The Universe is a dynamic and exciting place, with stars, planets, and galaxies being born, dying, and undergoing dramatic changes. In 2022, the telescopes of the National Science Foundation’s National Radio Astronomy Observatory (NRAO) revealed fascinating new details about several of these processes, and we’re giving you a taste of the greatest radio astronomy moments of the year.
VLA teams up with Juno spacecraft to study Jupiter’s atmosphere, and ALMA reveals new details about Io’s volcanoes.
VLA observations revealed that cosmic rays can play an important role in driving winds that rob galaxies of the gas needed to form new stars. This mechanism may be an important factor in galactic evolution, particularly at earlier times in the history of the universe.
Astronomers using data from the VLA Sky Survey have discovered one of the youngest known neutron stars — possibly as young as only 14 years. The dense remnant of a supernova explosion was revealed when bright radio emission powered by the pulsar’s powerful magnetic field emerged from behind a thick shell of debris from the explosion.
Seven new scientific results from the Atacama Large Millimeter/submillimeter Array (ALMA), the Very Large Array (VLA), and the Very Large Array Sky Survey (VLASS) will be revealed at multiple press conferences during the 240th meeting of the American Astronomical Society (AAS) between June 13-15, 2022 in Pasadena, California.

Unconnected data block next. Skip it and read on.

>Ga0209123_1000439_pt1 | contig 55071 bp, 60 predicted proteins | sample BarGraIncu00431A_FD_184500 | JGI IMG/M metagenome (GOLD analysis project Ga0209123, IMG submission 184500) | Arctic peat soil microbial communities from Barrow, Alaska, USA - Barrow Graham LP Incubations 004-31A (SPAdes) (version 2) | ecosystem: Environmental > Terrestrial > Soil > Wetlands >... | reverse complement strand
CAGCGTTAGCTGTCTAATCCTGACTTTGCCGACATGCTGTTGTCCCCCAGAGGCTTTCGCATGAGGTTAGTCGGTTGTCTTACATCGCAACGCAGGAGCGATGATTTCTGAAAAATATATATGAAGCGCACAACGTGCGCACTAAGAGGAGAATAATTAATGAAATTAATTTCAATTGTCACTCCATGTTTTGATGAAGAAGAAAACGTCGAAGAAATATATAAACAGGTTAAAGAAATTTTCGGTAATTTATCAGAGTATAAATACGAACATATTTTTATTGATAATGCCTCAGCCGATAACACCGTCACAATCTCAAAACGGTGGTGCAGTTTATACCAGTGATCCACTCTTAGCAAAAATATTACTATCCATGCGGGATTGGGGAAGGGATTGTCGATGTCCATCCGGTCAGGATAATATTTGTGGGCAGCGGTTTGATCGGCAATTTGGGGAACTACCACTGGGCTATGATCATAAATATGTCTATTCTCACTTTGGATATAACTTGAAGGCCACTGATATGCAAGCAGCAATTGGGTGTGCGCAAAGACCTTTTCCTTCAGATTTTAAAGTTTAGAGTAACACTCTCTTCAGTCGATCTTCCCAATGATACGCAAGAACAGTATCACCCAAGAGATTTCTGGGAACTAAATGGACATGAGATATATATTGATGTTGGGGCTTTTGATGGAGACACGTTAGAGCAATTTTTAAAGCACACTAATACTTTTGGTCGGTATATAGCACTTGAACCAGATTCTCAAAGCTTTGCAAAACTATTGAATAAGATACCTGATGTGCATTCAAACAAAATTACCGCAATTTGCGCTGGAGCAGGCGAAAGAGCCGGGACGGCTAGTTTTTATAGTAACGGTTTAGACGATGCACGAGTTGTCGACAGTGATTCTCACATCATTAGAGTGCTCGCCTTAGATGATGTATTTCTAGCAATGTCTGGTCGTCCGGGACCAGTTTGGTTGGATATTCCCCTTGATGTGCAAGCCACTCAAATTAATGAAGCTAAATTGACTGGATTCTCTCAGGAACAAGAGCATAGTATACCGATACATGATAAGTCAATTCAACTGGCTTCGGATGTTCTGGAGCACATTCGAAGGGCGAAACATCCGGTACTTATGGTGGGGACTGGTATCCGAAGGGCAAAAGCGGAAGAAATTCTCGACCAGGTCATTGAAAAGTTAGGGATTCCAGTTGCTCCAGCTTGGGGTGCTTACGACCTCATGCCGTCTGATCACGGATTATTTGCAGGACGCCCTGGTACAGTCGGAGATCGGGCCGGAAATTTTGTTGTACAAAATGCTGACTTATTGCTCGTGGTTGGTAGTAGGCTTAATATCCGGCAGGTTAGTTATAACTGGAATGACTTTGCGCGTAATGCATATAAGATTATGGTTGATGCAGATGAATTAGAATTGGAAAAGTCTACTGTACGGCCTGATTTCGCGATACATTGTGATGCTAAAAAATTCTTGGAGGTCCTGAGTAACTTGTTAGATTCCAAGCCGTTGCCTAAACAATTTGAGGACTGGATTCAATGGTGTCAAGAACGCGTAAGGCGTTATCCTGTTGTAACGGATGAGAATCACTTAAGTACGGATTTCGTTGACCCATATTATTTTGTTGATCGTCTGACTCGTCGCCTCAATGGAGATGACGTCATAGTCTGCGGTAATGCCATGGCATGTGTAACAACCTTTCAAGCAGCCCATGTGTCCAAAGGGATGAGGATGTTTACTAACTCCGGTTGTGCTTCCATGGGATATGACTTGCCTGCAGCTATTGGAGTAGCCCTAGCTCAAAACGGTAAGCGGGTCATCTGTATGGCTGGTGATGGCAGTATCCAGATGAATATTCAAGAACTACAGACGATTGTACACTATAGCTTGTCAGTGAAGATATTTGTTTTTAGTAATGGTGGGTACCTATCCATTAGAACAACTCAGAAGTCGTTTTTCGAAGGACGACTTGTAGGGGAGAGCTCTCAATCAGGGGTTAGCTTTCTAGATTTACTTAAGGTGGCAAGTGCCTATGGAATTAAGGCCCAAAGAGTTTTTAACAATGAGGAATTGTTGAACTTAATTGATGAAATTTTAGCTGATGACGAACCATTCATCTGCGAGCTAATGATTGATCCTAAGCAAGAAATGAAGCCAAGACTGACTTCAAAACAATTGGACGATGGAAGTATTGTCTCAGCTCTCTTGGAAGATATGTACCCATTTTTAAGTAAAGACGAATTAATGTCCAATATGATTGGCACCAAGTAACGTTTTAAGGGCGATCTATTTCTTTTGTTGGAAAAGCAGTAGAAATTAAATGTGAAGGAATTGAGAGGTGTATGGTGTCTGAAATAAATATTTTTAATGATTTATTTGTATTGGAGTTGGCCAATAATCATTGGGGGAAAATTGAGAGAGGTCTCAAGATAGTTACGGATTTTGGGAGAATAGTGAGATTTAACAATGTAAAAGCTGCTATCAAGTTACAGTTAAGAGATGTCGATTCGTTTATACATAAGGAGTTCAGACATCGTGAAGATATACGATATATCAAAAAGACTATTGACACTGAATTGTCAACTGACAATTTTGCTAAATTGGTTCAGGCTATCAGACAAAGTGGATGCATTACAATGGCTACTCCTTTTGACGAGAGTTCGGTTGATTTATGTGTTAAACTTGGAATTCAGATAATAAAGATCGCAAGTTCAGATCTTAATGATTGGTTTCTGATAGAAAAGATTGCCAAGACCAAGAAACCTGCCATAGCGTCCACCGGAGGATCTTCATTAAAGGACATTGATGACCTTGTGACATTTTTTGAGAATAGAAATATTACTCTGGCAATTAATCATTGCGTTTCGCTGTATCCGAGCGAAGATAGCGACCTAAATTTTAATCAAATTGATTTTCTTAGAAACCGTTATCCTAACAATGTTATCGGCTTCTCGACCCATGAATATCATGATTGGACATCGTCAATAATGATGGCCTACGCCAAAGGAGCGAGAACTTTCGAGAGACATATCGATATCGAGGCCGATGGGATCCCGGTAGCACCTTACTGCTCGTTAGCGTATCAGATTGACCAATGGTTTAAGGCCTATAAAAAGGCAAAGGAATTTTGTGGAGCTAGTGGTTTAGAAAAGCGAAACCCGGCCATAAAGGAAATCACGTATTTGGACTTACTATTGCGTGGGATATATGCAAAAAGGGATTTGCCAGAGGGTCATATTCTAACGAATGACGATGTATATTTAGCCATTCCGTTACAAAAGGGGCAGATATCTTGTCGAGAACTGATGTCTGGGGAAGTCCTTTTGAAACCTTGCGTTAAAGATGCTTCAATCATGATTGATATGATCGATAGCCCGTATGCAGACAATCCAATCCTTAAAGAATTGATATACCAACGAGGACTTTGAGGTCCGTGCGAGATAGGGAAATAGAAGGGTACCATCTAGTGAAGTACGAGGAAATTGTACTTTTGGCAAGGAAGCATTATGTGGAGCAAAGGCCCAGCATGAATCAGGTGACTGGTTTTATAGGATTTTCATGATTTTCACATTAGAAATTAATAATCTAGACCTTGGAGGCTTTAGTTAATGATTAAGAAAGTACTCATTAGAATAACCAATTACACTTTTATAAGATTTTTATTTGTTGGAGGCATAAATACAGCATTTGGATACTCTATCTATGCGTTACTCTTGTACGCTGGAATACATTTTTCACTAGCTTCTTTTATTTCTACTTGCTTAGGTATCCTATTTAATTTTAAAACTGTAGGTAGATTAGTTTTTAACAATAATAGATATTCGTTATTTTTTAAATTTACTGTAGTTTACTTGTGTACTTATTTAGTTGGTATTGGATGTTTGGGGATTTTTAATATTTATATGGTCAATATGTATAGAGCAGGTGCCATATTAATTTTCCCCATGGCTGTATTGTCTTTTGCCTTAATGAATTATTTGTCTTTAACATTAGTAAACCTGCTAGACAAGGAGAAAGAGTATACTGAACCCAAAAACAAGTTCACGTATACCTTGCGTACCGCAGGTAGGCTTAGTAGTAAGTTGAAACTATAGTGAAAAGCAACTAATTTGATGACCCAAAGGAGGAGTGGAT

A highly active repeating Fast Radio Burst is raising new questions about the nature of such objects, and also raising doubts about their usefulness as cosmic yardsticks.
Astronomers have discovered more than 5,000 planets orbiting other stars. We now know that most stars have orbiting planets…
The formation of massive stars and planets. The deaths of stars and galaxies. The extreme and violent behaviors of black hole jets and quasars. An up-close and personal radar view of the Moon. These mysteries and more were unraveled in 2021 by radio astronomers leveraging the scientific and technological power of National Radio Astronomy Observatory (NRAO) facilities.
Astronomers used the VLA to trace a corkscrew-shaped magnetic field in a powerful jet of material ejected from the core of a massive galaxy farther away from the central galaxy’s central black hole than ever seen before. The new images provide clues that will help understand the mechanics of such jets, which are seen throughout the Universe.
A system designed to provide streaming data from the VLA to SETI Institute equipment to search for radio transmissions possibly generated by extraterrestrial civilizations has successfully completed its first test.